Using these concepts, we have shown that long, highly conserved haplotypes with identity of HLA alleles and hundreds to thousands of SNPs are frequent across the 4 megabases (Mb) of the MHC region [912]. In particular, the DR3-B8-A1 extended haplotype is a long-range, common haplotype that is associated with type 1 diabetes risk [1013, 20]. Chromosomes of this haplotype have a high level of allele identity across the MHC region with up to 9 Mb of near identity among chromosomes from apparently unrelated individuals [13].

Congruence quantifies allele identity across a large number of contiguous SNPs within a group of chromosomes. In this context, chromosome refers to a specific phased chromosome from an individual person, as represented by a set of SNPs. Here we apply ExHap to study congruence on 9,280 founder chromosomes genotyped for 2,837 SNPs across the MHC on chromosome 6p21. We also employ a sliding window to compute rolling short range congruence both within the MHC region and across the genome. Using these approaches, we compare overall congruence analyzing 1,818 SNPs in over 100 extended haplotype groups (defined by HLA-DQB1, HLA-DRB1, HLA-B and HLA-A alleles) from T1DGC data, illustrate statistically significant differences in congruence between haplotype groups, and inspect unrelated HapMap populations for congruence regions in a dataset of nearly 1.4 million SNPs across the human genome. Additionally, we compare the features and numeric results of ExHap to those of GERMLINE and Sweep, two other tools for identifying features of haplotype matrices.

Methods

Study populations and genotyping

This analysis included 2,300 affected sibling pair families (10,012 individuals typed for HLA and/or SNPs) from the Type 1 Diabetes Genetics Consortium (T1DGC), using the 2007.11.MHC data freeze [21]. Affected sibling pairs and their parents were enrolled in 9 cohorts worldwide. Within the analyzed cohorts of Asia-Pacific, Europe, North America, UK, British Diabetes Association (BDA), Danish, Human Biological Data Interchange (HBDI), Joslin and Sardinian, 99% of individuals are classified as white/Caucasian or unknown. The T1DGC performed basic quality control analyses on the data. All study participants or their parents/surrogates provided written informed consent to participate, and the study protocol was approved by the relevant Ethics Committees and Institutional Review Boards.

Genotyping was completed for 3,072 SNPs at the Wellcome Trust Sanger Institute, using two custom Illumina mapping panels [2957 distinct SNPs (1536 SNPs in each panel with 115 overlapping SNPs) with 2837 of 2957 SNPs successfully typed, yielding a 96% SNP success rate]. SNP positions ranged from 29.3 Mb to 34.2 Mb from the telomere, covering a range of approximately 4.9 Mb. SNPs were selected by the T1DGC using a tagging approach to account for the linkage disequilibrium in the region [21]. In addition, complete 4 digit HLA typing (HLA-DPB1, HLA-DPA1, HLA-DQB1, HLA-DQA1, HLA-DRB1, HLA-B, HLA-C, and HLA-A), performed using immobilized probe linear arrays, was available for all samples [22].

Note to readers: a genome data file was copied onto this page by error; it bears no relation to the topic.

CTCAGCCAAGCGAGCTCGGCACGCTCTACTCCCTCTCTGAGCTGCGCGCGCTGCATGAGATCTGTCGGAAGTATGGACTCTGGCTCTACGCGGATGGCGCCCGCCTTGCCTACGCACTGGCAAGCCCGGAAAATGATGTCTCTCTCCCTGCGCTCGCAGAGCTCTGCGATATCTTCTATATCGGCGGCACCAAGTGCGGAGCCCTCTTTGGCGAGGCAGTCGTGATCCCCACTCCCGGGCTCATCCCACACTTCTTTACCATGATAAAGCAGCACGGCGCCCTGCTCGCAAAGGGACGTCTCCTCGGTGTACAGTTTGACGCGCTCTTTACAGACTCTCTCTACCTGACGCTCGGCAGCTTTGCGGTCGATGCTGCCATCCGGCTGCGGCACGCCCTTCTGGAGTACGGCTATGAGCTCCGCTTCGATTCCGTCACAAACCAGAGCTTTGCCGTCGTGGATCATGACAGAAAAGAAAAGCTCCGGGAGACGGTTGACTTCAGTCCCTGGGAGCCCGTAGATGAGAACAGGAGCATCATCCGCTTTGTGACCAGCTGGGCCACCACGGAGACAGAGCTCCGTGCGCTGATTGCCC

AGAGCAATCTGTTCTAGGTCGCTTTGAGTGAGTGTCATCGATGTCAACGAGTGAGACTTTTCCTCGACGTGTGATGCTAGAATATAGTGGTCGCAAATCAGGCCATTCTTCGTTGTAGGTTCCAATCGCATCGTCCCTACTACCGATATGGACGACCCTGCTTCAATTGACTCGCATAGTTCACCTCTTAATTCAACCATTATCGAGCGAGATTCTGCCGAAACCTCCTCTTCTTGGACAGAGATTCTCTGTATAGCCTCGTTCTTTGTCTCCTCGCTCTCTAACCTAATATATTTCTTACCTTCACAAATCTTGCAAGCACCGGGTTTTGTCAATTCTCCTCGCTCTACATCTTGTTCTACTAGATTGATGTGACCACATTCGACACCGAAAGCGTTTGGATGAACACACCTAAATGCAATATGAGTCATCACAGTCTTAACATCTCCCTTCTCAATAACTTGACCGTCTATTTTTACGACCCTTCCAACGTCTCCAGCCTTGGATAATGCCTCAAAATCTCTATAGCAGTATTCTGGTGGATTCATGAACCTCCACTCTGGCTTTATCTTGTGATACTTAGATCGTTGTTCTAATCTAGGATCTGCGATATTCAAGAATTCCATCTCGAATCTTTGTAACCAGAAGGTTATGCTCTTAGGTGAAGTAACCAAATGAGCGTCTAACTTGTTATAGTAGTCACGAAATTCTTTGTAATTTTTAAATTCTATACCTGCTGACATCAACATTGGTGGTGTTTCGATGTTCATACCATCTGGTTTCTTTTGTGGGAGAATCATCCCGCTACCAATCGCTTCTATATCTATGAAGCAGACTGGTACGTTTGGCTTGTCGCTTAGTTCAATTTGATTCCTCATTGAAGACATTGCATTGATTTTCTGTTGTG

Data from the International HapMap Project (HapMap3, Release 2) was also used in this study. We studied 1,387,466 SNPs across the 22 autosomes. Phased founder chromosomes, as represented by SNPs across the length of the chromosomes, were used from both CEU (N = 176, CEPH, Utah residents with ancestry from northern and western Europe) and YRI (N = 200, Yoruba from Ibadan, Nigeria). For the Yoruba, donors were required to have four Yoruba grandparents. The criteria used to assign membership in the CEPH population have not been specified except that all donors were residents of Utah.

Data processing

SNP positions used NCBI Build 36. T1DGC chromosomes (as represented by 2,837 SNPs in the approximately 4.9 Mb region located 29.3 Mb to 34.2 Mb from the telomere) were generated from SNP and HLA genotype data using multiple software packages. First, to establish that the genotype data demonstrated a Mendelian inheritance pattern within each family, the PedCheck program [23] was used on data from both Illumina panels and HLA separately. Mendelian inheritance patterns were present for all families. Next, data from the each of the two Illumina mapping SNP panels and the HLA panel were combined using custom Java programs. Merlin software [24] was used to phase the SNP and HLA genotype data from families into chromosomes. In situations of ambiguous phase (resulting from heterozygous SNPs or HLA in all family members), phase was not inferred. Instead, unphased alleles were labeled as such. Founder chromosomes were used in these analyses, yielding 4 unique chromosomes per family, for a total of 9,280 founder chromosomes. AFBAC (affected family based control) methodology was used to assign case or control status to founder chromosomes using Microsoft Excel macros as previously described [8, 20, 25, 26].

Haplotype groups